Jones covets Lesnar fight, but plans future at light heavy
LAS VEGAS (AP) — Even Jon Jones realizes any discussion of his long-term future in the UFC is tempered by the fact that Jones hasn’t been able to stay in the cage and out of trouble for any lengthy stretch in the past seven years.
But after two dominant wins in nine weeks, Jones (24-1) has settled back into his customary spot atop the light heavyweight division and his sport’s unofficial pound-for-pound standings.
After trouncing another overmatched 205-pound opponent at UFC 235 on Saturday night, the champion looked into his future and insisted he is content to keep cleaning out his division instead of moving up to heavyweight.
“All these younger fighters should get their opportunity at a world title,” Jones said after controlling every round against Anthony Smith. “When you’re in my position, who am I to deny people?”
Jones would make one big exception, however.
If Brock Lesnar wants another crack at mixed martial arts, Jones would bulk up to heavyweight to accommodate the professional wrestling superstar.
“I figure if you’re going to make the gamble, you might as well go extremely big,” Jones said. “Go big or go home. A Brock Lesnar fight (is) extremely high risk and extremely high reward. I don’t really see myself versus anyone that could bring in the numbers me and Brock could bring in.”
Although that superfight is among the biggest events that the UFC could stage in the broader sports landscape, it won’t happen immediately, according to UFC President Dana White.
After Jones’ win over Smith, White affirmed his plan to match Lesnar first with heavyweight champion Daniel Cormier whenever Lesnar decides to return to the sport, perhaps later this year.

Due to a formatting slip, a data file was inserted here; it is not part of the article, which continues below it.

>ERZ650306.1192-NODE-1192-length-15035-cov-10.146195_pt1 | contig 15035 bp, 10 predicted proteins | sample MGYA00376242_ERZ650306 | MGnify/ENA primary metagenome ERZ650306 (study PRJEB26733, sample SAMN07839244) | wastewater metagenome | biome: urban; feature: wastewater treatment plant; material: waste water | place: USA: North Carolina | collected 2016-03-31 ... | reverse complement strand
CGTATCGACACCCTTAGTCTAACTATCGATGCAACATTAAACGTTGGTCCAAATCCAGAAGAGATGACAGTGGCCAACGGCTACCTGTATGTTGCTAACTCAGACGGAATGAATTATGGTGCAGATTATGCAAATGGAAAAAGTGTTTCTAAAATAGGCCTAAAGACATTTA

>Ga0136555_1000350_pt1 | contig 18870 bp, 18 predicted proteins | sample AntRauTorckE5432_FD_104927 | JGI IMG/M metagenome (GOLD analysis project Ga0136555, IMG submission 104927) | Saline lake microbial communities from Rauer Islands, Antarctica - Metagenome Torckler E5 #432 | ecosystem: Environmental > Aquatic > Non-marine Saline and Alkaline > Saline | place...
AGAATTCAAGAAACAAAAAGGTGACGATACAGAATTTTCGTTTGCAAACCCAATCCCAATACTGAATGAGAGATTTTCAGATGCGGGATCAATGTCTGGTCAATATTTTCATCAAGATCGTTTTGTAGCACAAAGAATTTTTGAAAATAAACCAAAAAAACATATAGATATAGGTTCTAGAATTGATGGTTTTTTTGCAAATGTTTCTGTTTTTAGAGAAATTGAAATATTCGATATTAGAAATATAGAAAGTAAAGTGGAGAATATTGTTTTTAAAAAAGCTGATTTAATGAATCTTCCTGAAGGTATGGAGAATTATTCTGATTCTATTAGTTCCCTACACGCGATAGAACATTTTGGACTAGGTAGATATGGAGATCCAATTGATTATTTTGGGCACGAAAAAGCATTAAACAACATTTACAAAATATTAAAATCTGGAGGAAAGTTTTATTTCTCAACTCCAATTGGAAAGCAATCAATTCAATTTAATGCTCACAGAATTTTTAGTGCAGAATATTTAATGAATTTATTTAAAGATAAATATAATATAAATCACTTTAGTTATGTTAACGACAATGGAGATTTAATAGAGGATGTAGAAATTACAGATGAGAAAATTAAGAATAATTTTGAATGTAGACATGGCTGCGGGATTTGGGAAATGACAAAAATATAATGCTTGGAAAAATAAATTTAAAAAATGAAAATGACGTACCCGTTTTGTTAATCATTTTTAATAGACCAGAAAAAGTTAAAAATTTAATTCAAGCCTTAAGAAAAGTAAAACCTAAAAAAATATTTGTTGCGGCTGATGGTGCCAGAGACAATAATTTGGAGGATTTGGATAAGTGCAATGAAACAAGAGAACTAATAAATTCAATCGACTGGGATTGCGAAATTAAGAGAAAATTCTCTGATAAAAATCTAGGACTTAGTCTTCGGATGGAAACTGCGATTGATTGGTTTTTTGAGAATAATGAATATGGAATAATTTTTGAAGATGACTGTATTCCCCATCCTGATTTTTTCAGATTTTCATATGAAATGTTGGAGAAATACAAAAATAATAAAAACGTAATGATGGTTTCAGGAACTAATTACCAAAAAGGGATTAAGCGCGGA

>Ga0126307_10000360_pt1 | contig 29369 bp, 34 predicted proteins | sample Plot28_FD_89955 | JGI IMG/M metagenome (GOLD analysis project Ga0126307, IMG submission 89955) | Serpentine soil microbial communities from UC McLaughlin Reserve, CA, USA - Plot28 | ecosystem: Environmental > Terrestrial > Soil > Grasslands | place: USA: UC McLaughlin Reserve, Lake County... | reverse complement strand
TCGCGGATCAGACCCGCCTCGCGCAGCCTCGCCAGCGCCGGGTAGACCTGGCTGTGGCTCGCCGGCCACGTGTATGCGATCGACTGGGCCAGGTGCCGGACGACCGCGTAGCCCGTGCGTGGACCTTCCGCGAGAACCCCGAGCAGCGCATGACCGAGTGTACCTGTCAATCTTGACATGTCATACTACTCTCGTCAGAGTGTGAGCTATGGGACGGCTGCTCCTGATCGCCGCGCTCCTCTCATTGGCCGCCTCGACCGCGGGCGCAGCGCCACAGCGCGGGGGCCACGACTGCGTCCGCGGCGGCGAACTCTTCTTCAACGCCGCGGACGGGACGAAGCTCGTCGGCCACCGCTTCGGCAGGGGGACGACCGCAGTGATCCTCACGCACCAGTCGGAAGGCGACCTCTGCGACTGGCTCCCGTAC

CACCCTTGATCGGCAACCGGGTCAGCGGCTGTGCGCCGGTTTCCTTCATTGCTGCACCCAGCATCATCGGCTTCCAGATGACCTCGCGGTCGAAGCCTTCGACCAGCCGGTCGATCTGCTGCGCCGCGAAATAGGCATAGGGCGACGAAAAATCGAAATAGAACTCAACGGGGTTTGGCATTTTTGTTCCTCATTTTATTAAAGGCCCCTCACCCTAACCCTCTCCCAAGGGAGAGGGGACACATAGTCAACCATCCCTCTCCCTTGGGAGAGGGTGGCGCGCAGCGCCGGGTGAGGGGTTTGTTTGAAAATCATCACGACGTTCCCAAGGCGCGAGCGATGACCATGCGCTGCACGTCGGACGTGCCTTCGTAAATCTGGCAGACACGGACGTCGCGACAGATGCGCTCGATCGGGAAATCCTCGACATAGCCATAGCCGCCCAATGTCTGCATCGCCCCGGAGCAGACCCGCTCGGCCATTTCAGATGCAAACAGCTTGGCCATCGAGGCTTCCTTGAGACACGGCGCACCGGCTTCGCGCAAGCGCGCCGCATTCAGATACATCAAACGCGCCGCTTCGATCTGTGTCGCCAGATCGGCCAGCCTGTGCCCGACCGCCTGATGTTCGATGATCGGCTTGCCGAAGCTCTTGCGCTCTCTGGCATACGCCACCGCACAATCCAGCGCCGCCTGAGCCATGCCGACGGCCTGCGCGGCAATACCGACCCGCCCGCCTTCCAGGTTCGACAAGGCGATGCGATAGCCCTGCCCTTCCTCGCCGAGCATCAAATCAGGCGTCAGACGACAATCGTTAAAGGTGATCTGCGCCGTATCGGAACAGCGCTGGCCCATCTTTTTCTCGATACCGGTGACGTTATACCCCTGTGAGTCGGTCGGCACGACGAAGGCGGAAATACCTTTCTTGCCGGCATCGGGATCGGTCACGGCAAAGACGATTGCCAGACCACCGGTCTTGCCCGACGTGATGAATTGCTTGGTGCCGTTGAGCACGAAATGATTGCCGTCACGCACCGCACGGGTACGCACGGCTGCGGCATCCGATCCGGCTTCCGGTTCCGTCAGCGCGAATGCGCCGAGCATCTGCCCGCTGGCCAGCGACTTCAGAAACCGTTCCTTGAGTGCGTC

“I think that Brock and Cormier want that fight, so I owe Cormier a lot,” White said. “Cormier wants that fight, and if he wants it, he’s going to get it.”
Jones has shown little interest in fighting any other heavyweight, and he repeated that preference after beating Smith. So if Jones stays at light heavyweight, his next fight is likely to be against Thiago Santos (21-6), the musclebound 35-year-old Brazilian currently on a four-fight winning streak after stopping Jan Blachowicz last month in Prague.
Santos is a talented, dangerous fighter, but Jones would be a heavy favorite once again.
“I’m excited about the future of the light heavyweight division,” Jones said. “I’m going to have to take on any comer, and the confidence I had as a 23-year-old facing Shogun Rua has only grown. Nobody said my job was going to be easy, but I’m here to make it look easy.”
Jones’ victory over Smith was his entire career in microcosm: Jones was clearly superior, yet he nearly gave it all away with a mistake.
Late in the fourth round, Jones cracked Smith’s head with a knee that landed while Smith’s palm was on the canvas, technically making it an illegal strike — one that would have been legal in, say, California, but not in Nevada due to the sport’s geographically fractured rules.
The fight was stopped while referee Herb Dean reviewed the blow and allowed Smith to recover. Smith could have claimed he couldn’t continue fighting, and he likely would have been handed the UFC light heavyweight title by disqualification.
“It was nerve-wracking,” said Jones, whose only career defeat occurred when he was debatably disqualified for a prohibited strike against Matt Hamill in 2009. “I was just hoping that it wouldn’t go down like that. I had flashbacks of the Matt Hamill fight, and I was just thinking, ‘Oh my goodness, please tell me it’s not going down like this.'”
The challenger decided to fight on after Dean deducted two points from Jones, and the champion cautiously finished off his win — after apologizing to Smith following the fourth-round bell.
“He showed the heart of a lion,” Jones said. “He could have done it the easy way and took that option out, but instead he stayed in there. I owe him a beer.”
Smith left the cage without winning a round, yet his confidence was unshaken. He is convinced he can fight his way back to another shot at Jones.
“That’s a beatable man,” Smith said. “Jon didn’t do anything I didn’t expect him to.”
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